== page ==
And a gratuitous plug for some of my own retro-Tokyo pics, although there's a bunch of other stuff as well:


I'm really curious what this building is:


Very cyberpunk.

Edit: the filename says it's "Shizuoka Press and Broadcasting Center" https://en.wikiarquitectura.com/building/shizuoka-press-and-...

That and the capsule tower are pretty good examples of the architectural style called Metabolism that was popular in Japan in the 1960s and 1970s. Most of the buildings appear to be modular, and some of them actually are.

10: The Shizuoka Shinbun SBS building: http://www.michaeljohngrist.com/2009/06/shizuoka-shimbun-bui...

11: An "Escape Room" business, Azutoubu Scrap: "アジトオブスクラップ東新宿GUNKAN" https://rubese.net/gurucomi/?id=1931856

I randomly walked by the Capsule Tower last month and it immediately reminded me of the stacks in Ready Player One. It honestly looks pretty run down.

It is run down and some of the capsules are no longer safe to inhabit.

I remember seeing the Capsule Tower in The Wolverine.

File names of the images give clues about the locations.

Scratch that, they actually don't for the images that are unclear.

I think Masashi Wakui does a great job in this genre https://www.flickr.com/photos/megane_wakui/

Love this photographer, thought I would add a couple of more links:

Instagram : https://www.instagram.com/masashi_wakui/ Twitter : https://twitter.com/masa_photo_jp

Daaamn... these are photos. Took me a minute to realize that!

Extraordinary work.

If the page shows up as blank blue for you -- as it did for me -- try turning off CSS styles (e.g. View->Page Style->No Style in Firefox). I was able to get the images to load fine that way.

Nice images though, and indeed they do raise questions -- like "What is an AT-AT doing in Tokyo?" Translating 江戸東京博物館 gives "Edo-Tokyo Museum", for anyone else curious.

I highly recommend visiting the Edo-Tokyo Museum. It is full of replica buildings (including a full bridge spanning one of the floors) and super intricate models depicting life in Edo.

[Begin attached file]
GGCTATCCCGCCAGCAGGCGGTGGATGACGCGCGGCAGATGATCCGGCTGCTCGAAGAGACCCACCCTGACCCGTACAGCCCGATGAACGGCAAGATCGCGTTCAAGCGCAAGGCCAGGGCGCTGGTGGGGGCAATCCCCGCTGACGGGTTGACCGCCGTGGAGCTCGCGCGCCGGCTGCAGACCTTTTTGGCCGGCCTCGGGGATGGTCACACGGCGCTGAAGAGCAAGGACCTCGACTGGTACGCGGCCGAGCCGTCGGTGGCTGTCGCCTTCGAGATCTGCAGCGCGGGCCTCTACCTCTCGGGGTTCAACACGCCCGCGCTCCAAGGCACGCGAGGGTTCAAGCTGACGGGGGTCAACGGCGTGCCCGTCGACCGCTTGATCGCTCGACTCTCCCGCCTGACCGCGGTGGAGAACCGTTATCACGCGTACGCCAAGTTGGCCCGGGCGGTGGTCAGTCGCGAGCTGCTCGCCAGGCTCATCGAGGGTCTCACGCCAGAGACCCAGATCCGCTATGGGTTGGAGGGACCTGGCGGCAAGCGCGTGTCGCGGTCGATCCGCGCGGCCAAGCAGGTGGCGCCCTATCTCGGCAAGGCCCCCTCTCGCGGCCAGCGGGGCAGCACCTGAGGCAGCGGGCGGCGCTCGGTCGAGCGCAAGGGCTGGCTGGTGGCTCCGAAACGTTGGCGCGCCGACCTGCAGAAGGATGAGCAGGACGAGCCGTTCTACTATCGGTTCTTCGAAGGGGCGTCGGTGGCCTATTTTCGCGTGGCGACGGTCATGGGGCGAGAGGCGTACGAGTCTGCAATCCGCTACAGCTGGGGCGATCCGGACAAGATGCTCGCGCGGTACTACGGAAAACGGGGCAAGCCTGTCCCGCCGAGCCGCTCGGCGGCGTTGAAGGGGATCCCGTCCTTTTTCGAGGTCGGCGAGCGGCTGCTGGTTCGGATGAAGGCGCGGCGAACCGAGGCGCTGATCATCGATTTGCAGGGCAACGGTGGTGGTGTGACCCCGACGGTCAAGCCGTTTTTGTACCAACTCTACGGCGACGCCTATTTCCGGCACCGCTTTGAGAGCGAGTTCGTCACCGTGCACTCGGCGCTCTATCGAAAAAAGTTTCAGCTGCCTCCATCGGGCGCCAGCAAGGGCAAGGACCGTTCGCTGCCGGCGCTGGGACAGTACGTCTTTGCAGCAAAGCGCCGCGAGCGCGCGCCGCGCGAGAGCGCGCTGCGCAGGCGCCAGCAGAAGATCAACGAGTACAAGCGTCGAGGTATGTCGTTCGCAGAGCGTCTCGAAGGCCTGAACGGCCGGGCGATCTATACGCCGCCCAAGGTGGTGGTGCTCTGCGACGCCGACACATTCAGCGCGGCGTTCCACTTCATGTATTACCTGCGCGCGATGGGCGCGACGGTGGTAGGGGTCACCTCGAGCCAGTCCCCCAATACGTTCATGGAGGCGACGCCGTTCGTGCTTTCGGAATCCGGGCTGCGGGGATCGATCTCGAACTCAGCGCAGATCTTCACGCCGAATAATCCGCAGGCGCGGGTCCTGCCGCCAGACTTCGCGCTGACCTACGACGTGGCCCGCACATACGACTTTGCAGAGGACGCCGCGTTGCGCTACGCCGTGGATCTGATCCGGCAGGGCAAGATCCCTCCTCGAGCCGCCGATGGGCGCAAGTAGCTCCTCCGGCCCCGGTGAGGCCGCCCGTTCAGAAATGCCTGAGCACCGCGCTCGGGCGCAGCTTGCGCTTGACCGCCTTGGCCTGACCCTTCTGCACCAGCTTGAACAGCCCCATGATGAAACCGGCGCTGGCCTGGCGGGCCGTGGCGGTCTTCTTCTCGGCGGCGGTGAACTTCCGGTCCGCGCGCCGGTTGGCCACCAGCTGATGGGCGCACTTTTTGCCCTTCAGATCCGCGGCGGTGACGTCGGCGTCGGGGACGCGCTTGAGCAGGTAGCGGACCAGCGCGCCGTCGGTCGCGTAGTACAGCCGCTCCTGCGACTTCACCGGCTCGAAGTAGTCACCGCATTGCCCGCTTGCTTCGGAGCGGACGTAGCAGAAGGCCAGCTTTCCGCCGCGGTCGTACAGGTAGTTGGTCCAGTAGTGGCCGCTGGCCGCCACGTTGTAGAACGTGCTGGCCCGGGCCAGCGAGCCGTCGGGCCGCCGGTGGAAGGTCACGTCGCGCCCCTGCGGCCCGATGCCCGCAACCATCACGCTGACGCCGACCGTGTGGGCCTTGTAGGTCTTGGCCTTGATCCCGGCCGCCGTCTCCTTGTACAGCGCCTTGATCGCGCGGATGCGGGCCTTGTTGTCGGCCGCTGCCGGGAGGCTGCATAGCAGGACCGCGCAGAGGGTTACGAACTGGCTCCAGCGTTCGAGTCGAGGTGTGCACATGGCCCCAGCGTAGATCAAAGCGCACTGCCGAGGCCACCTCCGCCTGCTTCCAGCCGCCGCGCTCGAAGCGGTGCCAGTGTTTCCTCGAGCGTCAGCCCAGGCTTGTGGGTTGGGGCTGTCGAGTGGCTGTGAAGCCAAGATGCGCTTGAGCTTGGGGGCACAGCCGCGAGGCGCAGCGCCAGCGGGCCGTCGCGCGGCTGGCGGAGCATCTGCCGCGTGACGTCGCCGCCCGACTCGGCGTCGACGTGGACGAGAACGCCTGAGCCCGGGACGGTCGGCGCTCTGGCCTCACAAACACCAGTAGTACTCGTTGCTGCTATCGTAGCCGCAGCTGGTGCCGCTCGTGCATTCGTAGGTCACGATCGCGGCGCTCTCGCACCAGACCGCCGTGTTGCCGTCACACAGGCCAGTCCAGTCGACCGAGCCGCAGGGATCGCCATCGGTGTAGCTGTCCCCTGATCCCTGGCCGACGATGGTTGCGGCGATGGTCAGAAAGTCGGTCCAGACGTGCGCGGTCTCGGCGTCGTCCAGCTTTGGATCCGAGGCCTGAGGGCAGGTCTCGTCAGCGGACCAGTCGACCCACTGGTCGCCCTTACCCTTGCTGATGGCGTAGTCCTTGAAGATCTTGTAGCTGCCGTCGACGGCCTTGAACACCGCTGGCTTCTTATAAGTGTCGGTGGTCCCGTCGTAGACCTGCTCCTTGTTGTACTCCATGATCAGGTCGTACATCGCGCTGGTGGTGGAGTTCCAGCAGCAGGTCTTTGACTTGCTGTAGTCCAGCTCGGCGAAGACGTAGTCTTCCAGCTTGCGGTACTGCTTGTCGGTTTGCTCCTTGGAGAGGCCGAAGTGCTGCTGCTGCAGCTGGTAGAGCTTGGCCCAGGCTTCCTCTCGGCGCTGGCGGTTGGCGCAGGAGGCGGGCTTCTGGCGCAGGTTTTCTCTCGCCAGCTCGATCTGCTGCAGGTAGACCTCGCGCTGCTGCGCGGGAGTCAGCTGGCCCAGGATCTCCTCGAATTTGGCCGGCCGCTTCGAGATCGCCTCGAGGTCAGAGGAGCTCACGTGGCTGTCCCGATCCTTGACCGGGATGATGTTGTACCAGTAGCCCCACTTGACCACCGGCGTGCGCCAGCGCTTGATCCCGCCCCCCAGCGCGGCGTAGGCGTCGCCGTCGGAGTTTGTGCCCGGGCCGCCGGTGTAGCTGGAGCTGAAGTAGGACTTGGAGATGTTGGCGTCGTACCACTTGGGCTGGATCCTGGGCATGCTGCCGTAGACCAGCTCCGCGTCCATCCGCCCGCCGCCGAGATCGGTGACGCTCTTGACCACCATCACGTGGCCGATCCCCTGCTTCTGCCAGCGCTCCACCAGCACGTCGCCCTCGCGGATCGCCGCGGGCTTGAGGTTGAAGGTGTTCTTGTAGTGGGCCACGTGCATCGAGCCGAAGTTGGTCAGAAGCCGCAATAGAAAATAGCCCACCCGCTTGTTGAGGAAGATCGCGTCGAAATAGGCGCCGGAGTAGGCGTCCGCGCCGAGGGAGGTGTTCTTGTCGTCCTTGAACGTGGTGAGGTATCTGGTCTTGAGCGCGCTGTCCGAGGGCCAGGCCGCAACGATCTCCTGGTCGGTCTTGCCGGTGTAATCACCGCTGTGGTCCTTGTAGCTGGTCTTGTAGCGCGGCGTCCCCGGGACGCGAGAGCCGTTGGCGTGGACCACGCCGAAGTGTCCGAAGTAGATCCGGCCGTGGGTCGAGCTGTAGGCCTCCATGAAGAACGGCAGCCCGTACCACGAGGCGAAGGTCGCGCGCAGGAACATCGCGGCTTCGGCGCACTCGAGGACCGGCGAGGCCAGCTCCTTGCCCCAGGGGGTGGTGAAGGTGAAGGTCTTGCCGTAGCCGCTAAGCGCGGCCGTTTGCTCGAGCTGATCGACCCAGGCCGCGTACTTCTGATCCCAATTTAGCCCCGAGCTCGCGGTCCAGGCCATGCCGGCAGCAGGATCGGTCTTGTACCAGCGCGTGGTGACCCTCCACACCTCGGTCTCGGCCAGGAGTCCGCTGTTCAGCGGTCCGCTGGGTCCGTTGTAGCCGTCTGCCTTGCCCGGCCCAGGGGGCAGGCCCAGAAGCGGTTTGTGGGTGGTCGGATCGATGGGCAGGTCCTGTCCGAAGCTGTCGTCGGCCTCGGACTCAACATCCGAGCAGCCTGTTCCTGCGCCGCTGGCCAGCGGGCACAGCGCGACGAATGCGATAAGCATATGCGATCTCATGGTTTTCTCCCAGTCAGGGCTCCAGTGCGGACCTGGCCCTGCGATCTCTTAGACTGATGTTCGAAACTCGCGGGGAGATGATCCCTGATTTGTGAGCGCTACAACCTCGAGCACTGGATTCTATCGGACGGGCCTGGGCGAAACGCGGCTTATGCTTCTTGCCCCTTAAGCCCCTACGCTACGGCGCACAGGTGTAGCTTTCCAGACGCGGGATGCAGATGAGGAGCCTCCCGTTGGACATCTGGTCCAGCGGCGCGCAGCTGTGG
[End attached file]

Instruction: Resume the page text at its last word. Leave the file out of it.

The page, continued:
Seconded. It's a fantastic museum. And oddly space aged building considering the antique contents...

Located nearby, on a much smaller scale, there's a similar juxtaposition of interesting contemporary architecture and older Japanese art - the Hokusai Sumida museum. For anybody who likes Hokusai's wood-block prints, the one-room permanent exhibition has excellent multimedia content.

These are very cool, although I’m surprised that Tokyo City Hall (https://en.wikipedia.org/wiki/Tokyo_Metropolitan_Government_...) isn’t included, that’s about as cool and neo-Gothic architecture in Tokyo as you’ll ever find.

Wow, it's like a weird combination of Albert Speer and Japanese forms.

these are amazing. I've always wanted to take pictures that give off this vibe. Does anyone know what type of postprocessing is required to do this?

Nighttime, long exposure with a blue-ish filter?

You can see some of the lighting halo/starbursts from where longer exposures were used, but much of the magic here is HDR.

I don't think it's even HDR. Just desaturated most of the colors, and hard pumped blue and purple.

To the GP: Search for cyberpunk / neon noir filters on google and tutorials on youtube. You'll find dozens to hundreds for both.

Nice photos but can you do something about the text at the bottom? My colour blind eyes are having a really rough time with it.

Some background music as you scroll: https://www.zophar.net/music/nintendo-snes-spc/shadowrun

(#1b in particular)

Very good compositions with great contrasts balancing!

Great job. In the title there's a random extra "N" in katakana at the end of Ni (日) hon (本). I guess it's from noir at the bottom but, as it is, it doesn't make any sense to any Japanese reader. You should split them by word, not just for graphical balance.

It's not a N (ン), it's a NO (ノ); so, yes, this is from noir, cut weirdly.

Are these pictures blue as a result of post processing?

Yes, none of the buildings actually look like that.

This is gorgeous urban landscape photography.

fantastic work